Cognitive Processing

, Volume 19, Issue 1, pp 125–132 | Cite as

Only “efficient” emotional stimuli affect the content of working memory during free-recollection from natural scenes

  • Arianna Buttafuoco
  • Tiziana Pedale
  • Tony W. Buchanan
  • Valerio Santangelo
Short Communication


Emotional events are thought to have privileged access to attention and memory, consuming resources needed to encode competing emotionally neutral stimuli. However, it is not clear whether this detrimental effect is automatic or depends on the successful maintenance of the specific emotional object within working memory. Here, participants viewed everyday scenes including an emotional object among other neutral objects followed by a free-recollection task. Results showed that emotional objects—irrespective of their perceptual saliency—were recollected more often than neutral objects. The probability of being recollected increased as a function of the arousal of the emotional objects, specifically for negative objects. Successful recollection of emotional objects (positive or negative) from a scene reduced the overall number of recollected neutral objects from the same scene. This indicates that only emotional stimuli that are efficient in grabbing (and then consuming) available attentional resources play a crucial role during the encoding of competing information, with a subsequent bias in the recollection of neutral representations.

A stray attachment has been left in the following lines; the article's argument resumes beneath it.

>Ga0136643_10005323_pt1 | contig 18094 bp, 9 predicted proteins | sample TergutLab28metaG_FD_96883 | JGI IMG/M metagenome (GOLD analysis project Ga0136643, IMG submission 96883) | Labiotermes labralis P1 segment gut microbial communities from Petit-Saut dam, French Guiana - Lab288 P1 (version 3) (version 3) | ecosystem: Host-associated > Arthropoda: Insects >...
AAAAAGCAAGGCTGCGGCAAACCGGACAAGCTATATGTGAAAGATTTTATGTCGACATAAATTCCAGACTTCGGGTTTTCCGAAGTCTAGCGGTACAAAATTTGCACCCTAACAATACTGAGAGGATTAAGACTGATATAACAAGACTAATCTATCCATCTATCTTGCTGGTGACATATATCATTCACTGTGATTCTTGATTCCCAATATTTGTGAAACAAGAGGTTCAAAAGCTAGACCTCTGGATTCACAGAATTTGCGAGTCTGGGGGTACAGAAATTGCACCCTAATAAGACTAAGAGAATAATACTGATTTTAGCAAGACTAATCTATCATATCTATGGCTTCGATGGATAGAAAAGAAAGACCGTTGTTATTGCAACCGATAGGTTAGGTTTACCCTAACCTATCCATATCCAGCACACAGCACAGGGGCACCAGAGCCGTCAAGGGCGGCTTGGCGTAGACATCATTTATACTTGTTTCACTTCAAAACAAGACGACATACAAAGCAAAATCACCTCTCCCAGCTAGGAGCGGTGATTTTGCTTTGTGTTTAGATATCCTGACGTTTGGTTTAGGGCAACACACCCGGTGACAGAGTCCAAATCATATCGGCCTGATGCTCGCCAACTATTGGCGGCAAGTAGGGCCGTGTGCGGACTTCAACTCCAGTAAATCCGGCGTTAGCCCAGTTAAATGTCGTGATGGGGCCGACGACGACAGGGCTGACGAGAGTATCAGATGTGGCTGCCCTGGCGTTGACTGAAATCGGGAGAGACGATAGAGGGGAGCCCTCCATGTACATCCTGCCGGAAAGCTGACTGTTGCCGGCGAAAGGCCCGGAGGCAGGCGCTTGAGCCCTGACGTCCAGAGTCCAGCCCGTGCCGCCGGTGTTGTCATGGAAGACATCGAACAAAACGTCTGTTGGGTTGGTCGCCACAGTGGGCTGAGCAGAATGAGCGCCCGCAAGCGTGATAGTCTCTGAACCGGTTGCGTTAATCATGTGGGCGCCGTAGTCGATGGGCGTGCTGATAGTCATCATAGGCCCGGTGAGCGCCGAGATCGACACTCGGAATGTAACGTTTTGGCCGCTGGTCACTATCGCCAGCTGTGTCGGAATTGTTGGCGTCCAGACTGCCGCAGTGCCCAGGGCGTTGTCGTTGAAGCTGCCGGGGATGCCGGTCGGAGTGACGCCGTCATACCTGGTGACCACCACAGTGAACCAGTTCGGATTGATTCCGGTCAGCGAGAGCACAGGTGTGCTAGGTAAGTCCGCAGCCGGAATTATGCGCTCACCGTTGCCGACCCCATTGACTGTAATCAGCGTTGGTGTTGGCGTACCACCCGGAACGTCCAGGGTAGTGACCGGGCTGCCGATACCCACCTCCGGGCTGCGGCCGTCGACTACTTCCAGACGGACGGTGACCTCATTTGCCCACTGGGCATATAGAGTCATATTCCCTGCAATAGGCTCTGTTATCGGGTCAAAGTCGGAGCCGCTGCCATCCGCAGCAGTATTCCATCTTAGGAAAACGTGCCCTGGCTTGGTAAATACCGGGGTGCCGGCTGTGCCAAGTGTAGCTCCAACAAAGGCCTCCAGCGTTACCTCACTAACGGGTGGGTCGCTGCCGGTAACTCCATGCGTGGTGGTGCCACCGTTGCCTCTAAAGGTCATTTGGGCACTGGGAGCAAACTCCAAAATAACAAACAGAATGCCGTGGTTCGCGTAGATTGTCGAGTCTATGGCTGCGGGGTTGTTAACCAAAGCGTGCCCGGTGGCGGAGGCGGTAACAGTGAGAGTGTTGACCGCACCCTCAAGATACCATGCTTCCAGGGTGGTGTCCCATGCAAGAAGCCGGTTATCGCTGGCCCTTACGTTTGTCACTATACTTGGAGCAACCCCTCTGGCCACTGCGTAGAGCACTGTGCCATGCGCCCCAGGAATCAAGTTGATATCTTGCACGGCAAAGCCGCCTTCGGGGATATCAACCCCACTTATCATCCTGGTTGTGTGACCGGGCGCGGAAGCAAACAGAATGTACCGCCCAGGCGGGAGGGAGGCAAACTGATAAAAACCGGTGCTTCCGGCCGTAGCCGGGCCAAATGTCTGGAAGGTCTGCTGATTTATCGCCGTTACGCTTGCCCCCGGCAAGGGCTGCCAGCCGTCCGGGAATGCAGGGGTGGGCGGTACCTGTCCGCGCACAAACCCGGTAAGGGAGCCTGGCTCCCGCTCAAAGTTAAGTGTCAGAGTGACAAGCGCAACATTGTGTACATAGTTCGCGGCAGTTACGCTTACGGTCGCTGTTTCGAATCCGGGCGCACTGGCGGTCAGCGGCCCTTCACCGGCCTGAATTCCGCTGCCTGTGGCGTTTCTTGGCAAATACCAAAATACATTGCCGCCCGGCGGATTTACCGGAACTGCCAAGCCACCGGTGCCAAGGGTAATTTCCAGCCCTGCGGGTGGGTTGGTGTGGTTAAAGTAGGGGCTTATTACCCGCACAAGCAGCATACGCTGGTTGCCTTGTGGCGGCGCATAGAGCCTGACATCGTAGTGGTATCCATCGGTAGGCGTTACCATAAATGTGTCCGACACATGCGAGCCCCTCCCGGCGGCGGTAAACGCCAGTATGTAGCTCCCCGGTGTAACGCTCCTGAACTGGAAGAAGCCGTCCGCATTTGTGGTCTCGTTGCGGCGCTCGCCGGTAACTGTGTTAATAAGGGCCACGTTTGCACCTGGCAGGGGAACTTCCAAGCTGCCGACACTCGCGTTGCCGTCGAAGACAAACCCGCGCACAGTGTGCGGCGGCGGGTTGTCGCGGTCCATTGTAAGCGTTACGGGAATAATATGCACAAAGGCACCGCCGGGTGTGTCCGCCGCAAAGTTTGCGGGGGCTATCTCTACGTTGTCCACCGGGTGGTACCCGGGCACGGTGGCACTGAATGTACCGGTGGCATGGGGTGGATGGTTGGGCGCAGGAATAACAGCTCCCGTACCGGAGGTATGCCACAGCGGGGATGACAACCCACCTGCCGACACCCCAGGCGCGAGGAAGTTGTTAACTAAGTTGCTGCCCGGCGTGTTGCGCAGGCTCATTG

Emotion Salience Working memory Capacity Free recollection 



The study has been partially funded by the Russian Academic Excellence Project ‘5-100’.


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Copyright information

© Marta Olivetti Belardinelli and Springer-Verlag GmbH Germany, part of Springer Nature 2017

Authors and Affiliations

  • Arianna Buttafuoco
    • 1
  • Tiziana Pedale
    • 2
    • 3
    • 4
  • Tony W. Buchanan
    • 5
  • Valerio Santangelo
    • 1
    • 4
  1. 1.Department of Philosophy, Social Sciences and EducationUniversity of PerugiaPerugiaItaly
  2. 2.Centre for Cognition and Decision MakingNational Research University - Higher School of EconomicsMoscowRussian Federation
  3. 3.Department of PsychologySapienza University of RomeRomeItaly
  4. 4.Neuroimaging LaboratorySanta Lucia FoundationRomeItaly
  5. 5.Department of PsychologySaint Louis UniversitySaint LouisUSA

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